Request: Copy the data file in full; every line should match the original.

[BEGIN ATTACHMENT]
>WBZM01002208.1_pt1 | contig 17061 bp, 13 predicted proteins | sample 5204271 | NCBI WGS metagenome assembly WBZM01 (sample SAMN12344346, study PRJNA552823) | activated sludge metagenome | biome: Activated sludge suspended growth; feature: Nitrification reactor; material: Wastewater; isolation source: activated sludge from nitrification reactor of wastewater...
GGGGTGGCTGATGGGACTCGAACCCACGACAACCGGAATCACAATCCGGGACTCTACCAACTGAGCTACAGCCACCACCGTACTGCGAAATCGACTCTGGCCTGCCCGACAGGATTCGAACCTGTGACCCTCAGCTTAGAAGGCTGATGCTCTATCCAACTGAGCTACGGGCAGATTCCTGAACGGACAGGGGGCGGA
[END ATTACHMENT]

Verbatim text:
>WBZM01002208.1_pt1 | contig 17061 bp, 13 predicted proteins | sample 5204271 | NCBI WGS metagenome assembly WBZM01 (sample SAMN12344346, study PRJNA552823) | activated sludge metagenome | biome: Activated sludge suspended growth; feature: Nitrification reactor; material: Wastewater; isolation source: activated sludge from nitrification reactor of wastewater...
GGGGTGGCTGATGGGACTCGAACCCACGACAACCGGAATCACAATCCGGGACTCTACCAACTGAGCTACAGCCACCACCGTACTGCGAAATCGACTCTGGCCTGCCCGACAGGATTCGAACCTGTGACCCTCAGCTTAGAAGGCTGATGCTCTATCCAACTGAGCTACGGGCAGATTCCTGAACGGACAGGGGGCGGA